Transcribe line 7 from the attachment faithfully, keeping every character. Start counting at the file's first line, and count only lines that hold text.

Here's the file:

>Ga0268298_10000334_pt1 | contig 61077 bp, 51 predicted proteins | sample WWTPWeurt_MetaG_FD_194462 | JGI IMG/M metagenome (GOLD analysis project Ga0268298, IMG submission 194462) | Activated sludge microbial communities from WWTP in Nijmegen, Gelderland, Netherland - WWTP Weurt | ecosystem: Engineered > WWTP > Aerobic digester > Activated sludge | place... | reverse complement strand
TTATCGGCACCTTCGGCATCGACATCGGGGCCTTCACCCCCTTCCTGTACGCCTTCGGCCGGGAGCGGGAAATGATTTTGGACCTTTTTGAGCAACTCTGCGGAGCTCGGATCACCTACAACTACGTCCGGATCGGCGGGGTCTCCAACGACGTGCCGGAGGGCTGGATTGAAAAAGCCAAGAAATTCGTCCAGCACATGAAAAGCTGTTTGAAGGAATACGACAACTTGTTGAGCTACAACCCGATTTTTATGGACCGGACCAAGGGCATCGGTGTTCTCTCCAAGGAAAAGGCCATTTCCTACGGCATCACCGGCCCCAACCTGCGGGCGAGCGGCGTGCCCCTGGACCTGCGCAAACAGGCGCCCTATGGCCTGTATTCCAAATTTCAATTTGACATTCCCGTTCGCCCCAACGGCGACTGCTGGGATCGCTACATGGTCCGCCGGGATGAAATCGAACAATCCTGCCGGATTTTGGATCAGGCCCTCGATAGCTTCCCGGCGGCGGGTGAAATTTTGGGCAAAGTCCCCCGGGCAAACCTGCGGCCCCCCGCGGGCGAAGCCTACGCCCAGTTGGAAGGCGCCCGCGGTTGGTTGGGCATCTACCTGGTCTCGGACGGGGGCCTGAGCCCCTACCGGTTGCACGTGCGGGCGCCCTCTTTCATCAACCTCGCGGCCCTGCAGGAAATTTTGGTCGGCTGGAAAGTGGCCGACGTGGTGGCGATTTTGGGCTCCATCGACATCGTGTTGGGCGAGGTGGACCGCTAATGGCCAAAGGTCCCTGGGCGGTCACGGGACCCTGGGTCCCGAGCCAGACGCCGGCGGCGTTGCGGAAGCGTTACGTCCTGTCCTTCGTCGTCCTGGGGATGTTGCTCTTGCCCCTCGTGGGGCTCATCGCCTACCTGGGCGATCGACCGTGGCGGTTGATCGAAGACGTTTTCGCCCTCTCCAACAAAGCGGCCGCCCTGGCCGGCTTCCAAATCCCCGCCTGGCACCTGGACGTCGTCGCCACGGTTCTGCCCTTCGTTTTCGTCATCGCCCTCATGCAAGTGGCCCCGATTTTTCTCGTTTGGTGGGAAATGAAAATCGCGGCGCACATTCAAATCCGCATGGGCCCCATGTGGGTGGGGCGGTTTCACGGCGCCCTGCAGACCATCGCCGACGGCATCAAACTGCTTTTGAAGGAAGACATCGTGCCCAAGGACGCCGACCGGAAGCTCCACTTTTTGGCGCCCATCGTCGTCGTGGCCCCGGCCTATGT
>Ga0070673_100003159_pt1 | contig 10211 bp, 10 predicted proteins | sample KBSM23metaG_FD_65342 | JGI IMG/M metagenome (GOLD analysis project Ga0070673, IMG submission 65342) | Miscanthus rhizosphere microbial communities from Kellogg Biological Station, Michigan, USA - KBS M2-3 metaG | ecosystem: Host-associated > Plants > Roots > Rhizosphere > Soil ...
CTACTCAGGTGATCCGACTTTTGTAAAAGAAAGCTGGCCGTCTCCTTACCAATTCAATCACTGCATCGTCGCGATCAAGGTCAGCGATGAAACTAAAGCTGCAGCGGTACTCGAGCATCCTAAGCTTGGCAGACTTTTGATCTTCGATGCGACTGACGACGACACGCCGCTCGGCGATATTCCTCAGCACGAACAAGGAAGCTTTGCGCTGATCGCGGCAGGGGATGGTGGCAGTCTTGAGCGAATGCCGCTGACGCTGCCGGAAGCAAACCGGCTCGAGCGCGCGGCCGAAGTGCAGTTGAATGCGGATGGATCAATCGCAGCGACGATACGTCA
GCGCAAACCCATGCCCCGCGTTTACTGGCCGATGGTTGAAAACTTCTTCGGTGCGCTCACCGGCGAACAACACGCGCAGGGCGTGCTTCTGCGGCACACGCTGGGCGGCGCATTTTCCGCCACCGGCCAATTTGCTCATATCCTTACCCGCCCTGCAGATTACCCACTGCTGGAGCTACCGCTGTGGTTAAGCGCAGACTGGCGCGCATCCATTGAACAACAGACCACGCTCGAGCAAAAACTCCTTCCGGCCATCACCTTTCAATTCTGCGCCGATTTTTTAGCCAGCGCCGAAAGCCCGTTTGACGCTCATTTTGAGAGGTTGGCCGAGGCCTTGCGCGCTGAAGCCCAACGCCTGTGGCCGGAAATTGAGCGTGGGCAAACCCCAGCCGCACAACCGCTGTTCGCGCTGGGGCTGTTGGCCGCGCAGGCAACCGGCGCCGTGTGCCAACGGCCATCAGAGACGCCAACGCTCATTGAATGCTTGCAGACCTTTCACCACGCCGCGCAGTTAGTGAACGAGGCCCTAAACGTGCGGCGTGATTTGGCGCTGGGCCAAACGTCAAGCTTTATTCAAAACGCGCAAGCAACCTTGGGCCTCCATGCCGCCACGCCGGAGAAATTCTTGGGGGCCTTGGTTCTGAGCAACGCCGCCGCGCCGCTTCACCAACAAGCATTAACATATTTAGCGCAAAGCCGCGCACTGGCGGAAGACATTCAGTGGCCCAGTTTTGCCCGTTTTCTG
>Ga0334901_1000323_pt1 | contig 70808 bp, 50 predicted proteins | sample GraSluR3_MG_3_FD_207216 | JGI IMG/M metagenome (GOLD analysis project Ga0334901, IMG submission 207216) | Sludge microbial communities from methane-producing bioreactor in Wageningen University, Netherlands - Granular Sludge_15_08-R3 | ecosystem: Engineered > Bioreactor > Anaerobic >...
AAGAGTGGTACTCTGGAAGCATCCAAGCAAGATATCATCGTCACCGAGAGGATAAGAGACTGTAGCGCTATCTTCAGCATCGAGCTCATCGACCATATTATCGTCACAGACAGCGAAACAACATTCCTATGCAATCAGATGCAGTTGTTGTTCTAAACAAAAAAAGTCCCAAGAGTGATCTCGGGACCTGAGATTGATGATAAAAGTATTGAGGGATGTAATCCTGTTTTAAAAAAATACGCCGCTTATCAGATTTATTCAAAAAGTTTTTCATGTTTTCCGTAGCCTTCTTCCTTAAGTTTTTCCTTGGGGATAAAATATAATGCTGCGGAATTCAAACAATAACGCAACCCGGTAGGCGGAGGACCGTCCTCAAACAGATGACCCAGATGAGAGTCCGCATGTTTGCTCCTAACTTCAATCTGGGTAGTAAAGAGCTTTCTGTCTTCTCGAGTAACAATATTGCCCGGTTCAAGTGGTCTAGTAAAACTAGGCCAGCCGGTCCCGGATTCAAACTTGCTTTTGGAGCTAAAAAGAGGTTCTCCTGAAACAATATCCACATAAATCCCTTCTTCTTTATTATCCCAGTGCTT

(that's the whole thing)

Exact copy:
AAGAGTGGTACTCTGGAAGCATCCAAGCAAGATATCATCGTCACCGAGAGGATAAGAGACTGTAGCGCTATCTTCAGCATCGAGCTCATCGACCATATTATCGTCACAGACAGCGAAACAACATTCCTATGCAATCAGATGCAGTTGTTGTTCTAAACAAAAAAAGTCCCAAGAGTGATCTCGGGACCTGAGATTGATGATAAAAGTATTGAGGGATGTAATCCTGTTTTAAAAAAATACGCCGCTTATCAGATTTATTCAAAAAGTTTTTCATGTTTTCCGTAGCCTTCTTCCTTAAGTTTTTCCTTGGGGATAAAATATAATGCTGCGGAATTCAAACAATAACGCAACCCGGTAGGCGGAGGACCGTCCTCAAACAGATGACCCAGATGAGAGTCCGCATGTTTGCTCCTAACTTCAATCTGGGTAGTAAAGAGCTTTCTGTCTTCTCGAGTAACAATATTGCCCGGTTCAAGTGGTCTAGTAAAACTAGGCCAGCCGGTCCCGGATTCAAACTTGCTTTTGGAGCTAAAAAGAGGTTCTCCTGAAACAATATCCACATAAATCCCTTCTTCTTTATTATCCCAGTGCTT